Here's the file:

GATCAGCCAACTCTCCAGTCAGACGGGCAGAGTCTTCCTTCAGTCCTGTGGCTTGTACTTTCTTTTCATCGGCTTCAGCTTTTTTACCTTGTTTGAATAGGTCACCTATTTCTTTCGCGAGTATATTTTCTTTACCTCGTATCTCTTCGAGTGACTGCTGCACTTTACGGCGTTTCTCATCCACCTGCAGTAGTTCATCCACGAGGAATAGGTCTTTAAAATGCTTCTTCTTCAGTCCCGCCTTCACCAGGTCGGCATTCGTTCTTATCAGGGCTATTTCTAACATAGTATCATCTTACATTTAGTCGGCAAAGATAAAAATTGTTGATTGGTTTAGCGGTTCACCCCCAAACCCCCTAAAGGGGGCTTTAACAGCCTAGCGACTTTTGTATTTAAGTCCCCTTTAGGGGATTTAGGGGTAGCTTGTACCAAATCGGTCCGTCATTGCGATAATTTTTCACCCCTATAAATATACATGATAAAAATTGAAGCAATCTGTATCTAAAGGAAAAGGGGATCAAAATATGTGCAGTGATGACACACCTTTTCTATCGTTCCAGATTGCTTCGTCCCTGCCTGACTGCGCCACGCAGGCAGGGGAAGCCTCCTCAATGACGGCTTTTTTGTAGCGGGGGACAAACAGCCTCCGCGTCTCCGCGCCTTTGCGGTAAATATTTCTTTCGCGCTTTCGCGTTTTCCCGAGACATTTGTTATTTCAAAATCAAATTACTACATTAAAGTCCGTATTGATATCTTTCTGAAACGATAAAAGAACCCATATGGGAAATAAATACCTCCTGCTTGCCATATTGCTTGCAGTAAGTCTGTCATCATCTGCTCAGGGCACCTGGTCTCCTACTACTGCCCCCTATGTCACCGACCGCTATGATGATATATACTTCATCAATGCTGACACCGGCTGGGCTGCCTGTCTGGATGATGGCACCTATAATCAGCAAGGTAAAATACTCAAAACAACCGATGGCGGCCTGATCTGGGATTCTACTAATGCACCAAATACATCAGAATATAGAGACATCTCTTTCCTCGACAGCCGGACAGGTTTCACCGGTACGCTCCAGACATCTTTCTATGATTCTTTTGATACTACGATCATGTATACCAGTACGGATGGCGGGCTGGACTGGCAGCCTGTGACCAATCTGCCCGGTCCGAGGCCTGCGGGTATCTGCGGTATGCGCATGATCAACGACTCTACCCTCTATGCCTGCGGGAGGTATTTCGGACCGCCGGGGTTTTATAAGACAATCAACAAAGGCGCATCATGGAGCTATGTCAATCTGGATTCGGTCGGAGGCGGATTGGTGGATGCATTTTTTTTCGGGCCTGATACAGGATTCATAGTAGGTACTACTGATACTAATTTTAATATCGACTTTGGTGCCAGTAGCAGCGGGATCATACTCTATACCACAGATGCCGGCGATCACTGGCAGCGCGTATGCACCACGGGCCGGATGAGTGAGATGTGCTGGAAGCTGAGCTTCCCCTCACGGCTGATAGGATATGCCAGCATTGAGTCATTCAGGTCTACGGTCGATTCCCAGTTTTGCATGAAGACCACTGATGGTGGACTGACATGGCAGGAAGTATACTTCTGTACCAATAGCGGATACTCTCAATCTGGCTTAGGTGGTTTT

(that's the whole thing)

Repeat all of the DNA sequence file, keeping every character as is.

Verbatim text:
GATCAGCCAACTCTCCAGTCAGACGGGCAGAGTCTTCCTTCAGTCCTGTGGCTTGTACTTTCTTTTCATCGGCTTCAGCTTTTTTACCTTGTTTGAATAGGTCACCTATTTCTTTCGCGAGTATATTTTCTTTACCTCGTATCTCTTCGAGTGACTGCTGCACTTTACGGCGTTTCTCATCCACCTGCAGTAGTTCATCCACGAGGAATAGGTCTTTAAAATGCTTCTTCTTCAGTCCCGCCTTCACCAGGTCGGCATTCGTTCTTATCAGGGCTATTTCTAACATAGTATCATCTTACATTTAGTCGGCAAAGATAAAAATTGTTGATTGGTTTAGCGGTTCACCCCCAAACCCCCTAAAGGGGGCTTTAACAGCCTAGCGACTTTTGTATTTAAGTCCCCTTTAGGGGATTTAGGGGTAGCTTGTACCAAATCGGTCCGTCATTGCGATAATTTTTCACCCCTATAAATATACATGATAAAAATTGAAGCAATCTGTATCTAAAGGAAAAGGGGATCAAAATATGTGCAGTGATGACACACCTTTTCTATCGTTCCAGATTGCTTCGTCCCTGCCTGACTGCGCCACGCAGGCAGGGGAAGCCTCCTCAATGACGGCTTTTTTGTAGCGGGGGACAAACAGCCTCCGCGTCTCCGCGCCTTTGCGGTAAATATTTCTTTCGCGCTTTCGCGTTTTCCCGAGACATTTGTTATTTCAAAATCAAATTACTACATTAAAGTCCGTATTGATATCTTTCTGAAACGATAAAAGAACCCATATGGGAAATAAATACCTCCTGCTTGCCATATTGCTTGCAGTAAGTCTGTCATCATCTGCTCAGGGCACCTGGTCTCCTACTACTGCCCCCTATGTCACCGACCGCTATGATGATATATACTTCATCAATGCTGACACCGGCTGGGCTGCCTGTCTGGATGATGGCACCTATAATCAGCAAGGTAAAATACTCAAAACAACCGATGGCGGCCTGATCTGGGATTCTACTAATGCACCAAATACATCAGAATATAGAGACATCTCTTTCCTCGACAGCCGGACAGGTTTCACCGGTACGCTCCAGACATCTTTCTATGATTCTTTTGATACTACGATCATGTATACCAGTACGGATGGCGGGCTGGACTGGCAGCCTGTGACCAATCTGCCCGGTCCGAGGCCTGCGGGTATCTGCGGTATGCGCATGATCAACGACTCTACCCTCTATGCCTGCGGGAGGTATTTCGGACCGCCGGGGTTTTATAAGACAATCAACAAAGGCGCATCATGGAGCTATGTCAATCTGGATTCGGTCGGAGGCGGATTGGTGGATGCATTTTTTTTCGGGCCTGATACAGGATTCATAGTAGGTACTACTGATACTAATTTTAATATCGACTTTGGTGCCAGTAGCAGCGGGATCATACTCTATACCACAGATGCCGGCGATCACTGGCAGCGCGTATGCACCACGGGCCGGATGAGTGAGATGTGCTGGAAGCTGAGCTTCCCCTCACGGCTGATAGGATATGCCAGCATTGAGTCATTCAGGTCTACGGTCGATTCCCAGTTTTGCATGAAGACCACTGATGGTGGACTGACATGGCAGGAAGTATACTTCTGTACCAATAGCGGATACTCTCAATCTGGCTTAGGTGGTTTT